hidden springs that keep the little pond-holes full when the mountain
brooks are all dried up. You poets ought to know that.
--I can't help thinking you are more tolerant towards the specialists
than I thought at first, by the way you seemed to look at our dried-
up neighbor and his small pursuits.
--I don't like the word tolerant,--the Master said.---As long as the
Lord can tolerate me I think I can stand my fellow-creatures.
Philosophically, I love 'em all; empirically, I don't think I am very
fond of all of 'em. It depends on how you look at a man or a woman.
Come here, Youngster, will you? he said to That Boy.
The Boy was trying to catch a blue-bottle to add to his collection,
and was indisposed to give up the chase; but he presently saw that
the Master had taken out a small coin and laid it on the table, and
felt himself drawn in that direction.
Read that,--said the Master.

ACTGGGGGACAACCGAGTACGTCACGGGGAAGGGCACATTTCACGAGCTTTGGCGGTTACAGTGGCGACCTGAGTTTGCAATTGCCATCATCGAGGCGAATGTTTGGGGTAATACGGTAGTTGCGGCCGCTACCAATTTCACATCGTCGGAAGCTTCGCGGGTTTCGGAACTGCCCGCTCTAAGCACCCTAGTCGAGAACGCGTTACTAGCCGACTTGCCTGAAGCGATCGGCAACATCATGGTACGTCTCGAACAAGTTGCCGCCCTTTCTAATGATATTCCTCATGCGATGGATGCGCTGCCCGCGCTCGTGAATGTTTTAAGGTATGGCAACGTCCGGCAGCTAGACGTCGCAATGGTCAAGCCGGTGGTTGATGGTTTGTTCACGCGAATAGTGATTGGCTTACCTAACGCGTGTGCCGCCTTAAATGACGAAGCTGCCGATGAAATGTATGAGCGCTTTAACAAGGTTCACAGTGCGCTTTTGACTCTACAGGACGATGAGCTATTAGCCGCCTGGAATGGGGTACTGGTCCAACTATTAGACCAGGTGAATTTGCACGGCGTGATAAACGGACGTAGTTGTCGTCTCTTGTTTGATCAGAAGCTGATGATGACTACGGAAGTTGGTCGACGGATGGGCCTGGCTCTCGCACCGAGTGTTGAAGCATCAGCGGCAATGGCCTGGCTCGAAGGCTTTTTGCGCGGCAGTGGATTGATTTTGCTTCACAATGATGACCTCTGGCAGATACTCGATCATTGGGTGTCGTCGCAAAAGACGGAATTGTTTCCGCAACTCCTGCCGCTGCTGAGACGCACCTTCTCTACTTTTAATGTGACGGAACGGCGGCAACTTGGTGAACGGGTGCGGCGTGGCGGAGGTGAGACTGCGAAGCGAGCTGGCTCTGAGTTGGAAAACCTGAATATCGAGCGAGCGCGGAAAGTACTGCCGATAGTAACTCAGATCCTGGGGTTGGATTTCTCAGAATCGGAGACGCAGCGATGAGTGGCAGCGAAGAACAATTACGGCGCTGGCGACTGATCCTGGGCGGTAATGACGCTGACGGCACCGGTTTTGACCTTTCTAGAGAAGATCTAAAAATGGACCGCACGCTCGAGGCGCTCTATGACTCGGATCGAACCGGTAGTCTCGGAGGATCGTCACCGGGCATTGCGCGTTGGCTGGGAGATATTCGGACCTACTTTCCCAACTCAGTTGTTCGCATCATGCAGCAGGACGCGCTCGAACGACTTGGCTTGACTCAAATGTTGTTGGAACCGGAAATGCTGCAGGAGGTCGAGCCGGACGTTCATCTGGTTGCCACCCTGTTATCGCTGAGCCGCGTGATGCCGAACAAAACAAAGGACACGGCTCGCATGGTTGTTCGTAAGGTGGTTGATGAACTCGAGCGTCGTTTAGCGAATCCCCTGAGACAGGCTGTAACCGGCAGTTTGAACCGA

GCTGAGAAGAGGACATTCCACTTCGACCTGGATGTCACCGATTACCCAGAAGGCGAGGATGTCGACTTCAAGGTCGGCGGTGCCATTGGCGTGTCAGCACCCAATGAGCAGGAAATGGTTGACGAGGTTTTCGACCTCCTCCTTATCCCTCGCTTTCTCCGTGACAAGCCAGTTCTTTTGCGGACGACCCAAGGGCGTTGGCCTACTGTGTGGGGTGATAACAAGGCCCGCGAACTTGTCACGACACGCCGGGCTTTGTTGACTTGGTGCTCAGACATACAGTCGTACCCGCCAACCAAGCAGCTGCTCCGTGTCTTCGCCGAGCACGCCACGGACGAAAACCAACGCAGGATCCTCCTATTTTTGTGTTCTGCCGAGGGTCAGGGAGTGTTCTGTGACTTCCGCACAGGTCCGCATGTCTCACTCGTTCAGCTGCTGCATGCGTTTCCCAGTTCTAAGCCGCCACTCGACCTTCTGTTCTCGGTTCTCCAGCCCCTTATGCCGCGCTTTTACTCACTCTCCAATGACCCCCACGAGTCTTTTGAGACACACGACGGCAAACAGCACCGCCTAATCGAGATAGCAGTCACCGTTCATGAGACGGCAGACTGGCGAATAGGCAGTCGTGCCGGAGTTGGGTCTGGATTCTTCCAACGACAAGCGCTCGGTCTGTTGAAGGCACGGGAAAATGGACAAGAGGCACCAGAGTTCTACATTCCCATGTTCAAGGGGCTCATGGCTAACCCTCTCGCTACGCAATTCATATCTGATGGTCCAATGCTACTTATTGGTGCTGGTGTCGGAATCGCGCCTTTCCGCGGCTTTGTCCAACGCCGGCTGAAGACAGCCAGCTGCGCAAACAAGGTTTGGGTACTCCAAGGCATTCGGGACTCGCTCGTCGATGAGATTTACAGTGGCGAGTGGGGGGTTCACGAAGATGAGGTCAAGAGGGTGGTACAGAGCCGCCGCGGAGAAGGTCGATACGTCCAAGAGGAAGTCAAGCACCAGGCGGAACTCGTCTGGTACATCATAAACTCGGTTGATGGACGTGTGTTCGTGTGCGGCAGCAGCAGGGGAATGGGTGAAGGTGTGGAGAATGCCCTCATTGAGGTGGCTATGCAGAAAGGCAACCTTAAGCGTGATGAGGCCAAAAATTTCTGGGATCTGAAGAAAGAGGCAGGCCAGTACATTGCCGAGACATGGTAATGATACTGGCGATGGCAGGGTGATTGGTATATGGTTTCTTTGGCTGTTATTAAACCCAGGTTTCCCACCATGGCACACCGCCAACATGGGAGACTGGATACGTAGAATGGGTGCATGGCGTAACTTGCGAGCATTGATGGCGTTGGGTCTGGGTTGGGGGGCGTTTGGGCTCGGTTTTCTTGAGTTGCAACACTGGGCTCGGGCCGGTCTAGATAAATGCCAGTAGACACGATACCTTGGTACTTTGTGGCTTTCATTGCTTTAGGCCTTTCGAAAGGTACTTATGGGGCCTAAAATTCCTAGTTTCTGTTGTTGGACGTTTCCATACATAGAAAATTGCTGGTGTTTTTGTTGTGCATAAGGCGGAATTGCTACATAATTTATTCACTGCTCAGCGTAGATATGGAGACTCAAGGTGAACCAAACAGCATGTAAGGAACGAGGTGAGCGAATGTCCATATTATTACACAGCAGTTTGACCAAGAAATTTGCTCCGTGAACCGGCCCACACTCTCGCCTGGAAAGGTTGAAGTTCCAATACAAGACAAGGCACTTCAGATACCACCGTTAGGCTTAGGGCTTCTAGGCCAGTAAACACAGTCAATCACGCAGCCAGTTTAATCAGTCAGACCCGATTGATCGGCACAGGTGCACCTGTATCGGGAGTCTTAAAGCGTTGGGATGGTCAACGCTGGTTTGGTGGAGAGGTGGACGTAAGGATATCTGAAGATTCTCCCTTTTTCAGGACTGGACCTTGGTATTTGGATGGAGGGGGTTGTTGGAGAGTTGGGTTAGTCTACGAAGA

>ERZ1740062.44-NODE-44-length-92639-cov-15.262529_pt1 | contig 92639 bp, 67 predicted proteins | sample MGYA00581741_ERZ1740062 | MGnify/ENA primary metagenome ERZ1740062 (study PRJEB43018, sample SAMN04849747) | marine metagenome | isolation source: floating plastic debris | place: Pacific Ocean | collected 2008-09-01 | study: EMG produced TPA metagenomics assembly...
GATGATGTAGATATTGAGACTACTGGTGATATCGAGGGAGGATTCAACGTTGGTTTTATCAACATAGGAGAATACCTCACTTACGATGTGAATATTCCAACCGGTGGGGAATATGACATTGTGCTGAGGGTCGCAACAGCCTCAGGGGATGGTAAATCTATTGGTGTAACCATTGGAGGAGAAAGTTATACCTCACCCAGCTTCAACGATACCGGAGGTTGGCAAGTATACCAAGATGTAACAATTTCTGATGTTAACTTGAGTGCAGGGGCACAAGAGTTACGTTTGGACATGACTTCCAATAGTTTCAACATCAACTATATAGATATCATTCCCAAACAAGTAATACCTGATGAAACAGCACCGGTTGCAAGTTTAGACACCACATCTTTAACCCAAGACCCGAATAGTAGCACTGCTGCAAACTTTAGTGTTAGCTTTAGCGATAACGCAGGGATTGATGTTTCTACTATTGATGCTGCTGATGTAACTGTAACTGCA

U-n-i-ni United States of America 5 cents.
The Master turned the coin over. Now read that.
In God is our t-r-u-s-t--trust. 1869.
--Is that the same piece of money as the other one?
--There ain't any other one,--said the Boy, there ain't but one, but
it's got two sides to it with different reading.
--That 's it, that 's it,--said the Master,--two sides to everybody,
as there are to that piece of money. I've seen an old woman that
wouldn't fetch five cents if you should put her up for sale at public
auction; and yet come to read the other side of her, she had a trust
in God Almighty that was like the bow anchor of a three-decker. It's
faith in something and enthusiasm for something that makes a life
worth looking at. I don't think your ant-eating specialist, with his
sharp nose and pin-head eyes, is the best every-day companion; but